Schedule Irrigation with Soil Moisture Instruments and/or Evapotranspiration Data

When to start irrigating and how long to run the pumps? Since we don’t have x-ray vision, use soil moisture instruments to “see” how much water you have left in the bank.  Here is an example of what you can see:

This graph describes the soil moisture readings taken by a probe buried in the root zone. The x axis has the dates from May 25th, 2014 to August 23rd, 2014. The y axis represents the volumetric water content, and ranges from 0 to 16 percent. The green line is a representation of the volumetric water capacity at 12 inches, and it decreases until there is rainfall, where it then sharply increases. There is a blue line between 10 and 12 percent which demonstrates the ideal irrigation for the crop.  The ideal irrigation is less than the field capacity, which is represented by a line at 12 percent.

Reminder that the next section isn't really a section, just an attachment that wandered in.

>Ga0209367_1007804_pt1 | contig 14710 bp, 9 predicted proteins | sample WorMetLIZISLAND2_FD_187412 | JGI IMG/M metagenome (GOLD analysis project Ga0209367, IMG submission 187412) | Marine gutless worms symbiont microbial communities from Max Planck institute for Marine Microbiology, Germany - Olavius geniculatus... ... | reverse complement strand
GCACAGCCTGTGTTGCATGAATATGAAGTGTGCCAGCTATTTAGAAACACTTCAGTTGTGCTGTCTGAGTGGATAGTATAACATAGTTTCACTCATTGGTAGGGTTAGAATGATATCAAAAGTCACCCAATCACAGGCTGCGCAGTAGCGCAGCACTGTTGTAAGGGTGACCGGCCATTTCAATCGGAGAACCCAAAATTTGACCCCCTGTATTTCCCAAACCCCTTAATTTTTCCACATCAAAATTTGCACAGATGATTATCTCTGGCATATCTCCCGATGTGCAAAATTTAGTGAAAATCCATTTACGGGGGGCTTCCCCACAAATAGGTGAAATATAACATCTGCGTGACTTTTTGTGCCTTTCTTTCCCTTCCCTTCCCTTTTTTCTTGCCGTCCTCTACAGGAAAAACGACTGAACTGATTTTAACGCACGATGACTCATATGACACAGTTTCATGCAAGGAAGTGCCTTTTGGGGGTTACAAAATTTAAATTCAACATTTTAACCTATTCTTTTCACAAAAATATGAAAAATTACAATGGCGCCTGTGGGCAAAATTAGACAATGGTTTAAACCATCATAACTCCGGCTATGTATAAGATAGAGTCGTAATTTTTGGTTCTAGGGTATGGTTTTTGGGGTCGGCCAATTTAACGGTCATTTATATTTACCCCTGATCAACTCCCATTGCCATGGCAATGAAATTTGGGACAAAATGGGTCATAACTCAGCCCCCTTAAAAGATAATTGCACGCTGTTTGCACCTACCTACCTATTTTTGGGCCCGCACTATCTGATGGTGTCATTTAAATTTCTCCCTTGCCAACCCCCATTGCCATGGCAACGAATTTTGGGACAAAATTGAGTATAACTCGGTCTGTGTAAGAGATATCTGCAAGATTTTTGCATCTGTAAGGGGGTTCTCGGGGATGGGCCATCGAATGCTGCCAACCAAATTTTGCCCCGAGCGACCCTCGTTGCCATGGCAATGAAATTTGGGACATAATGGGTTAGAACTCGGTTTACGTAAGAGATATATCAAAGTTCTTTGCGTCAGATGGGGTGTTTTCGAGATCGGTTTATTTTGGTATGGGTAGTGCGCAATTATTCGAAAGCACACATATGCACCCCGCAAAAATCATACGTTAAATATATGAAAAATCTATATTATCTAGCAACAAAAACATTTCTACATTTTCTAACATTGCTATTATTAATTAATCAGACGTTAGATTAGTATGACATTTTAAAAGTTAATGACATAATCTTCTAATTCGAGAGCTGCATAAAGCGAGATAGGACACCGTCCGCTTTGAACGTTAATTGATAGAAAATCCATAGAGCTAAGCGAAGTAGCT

A representation of the ideal irrigation for a crop from May 25th, 2014 to August 23rd, 2014

The light green line are the soil moisture readings from a probe buried in the root zone, 12 inches below the soil surface (sandy vineyard).  You can see the moisture decreasing each day and then sharply increasing when it rains (grey vertical bars).  You can see how the soil moisture drops quickly at first and then more slowly as the soil dries out and it becomes increasingly difficult for the plant to extract water from the soil.  The PWP (Permanent Wilting Point) for this soil is 6% volumetric water content, that remaining bit of moisture is too tightly bound to the soil particles to be withdrawn by the plant.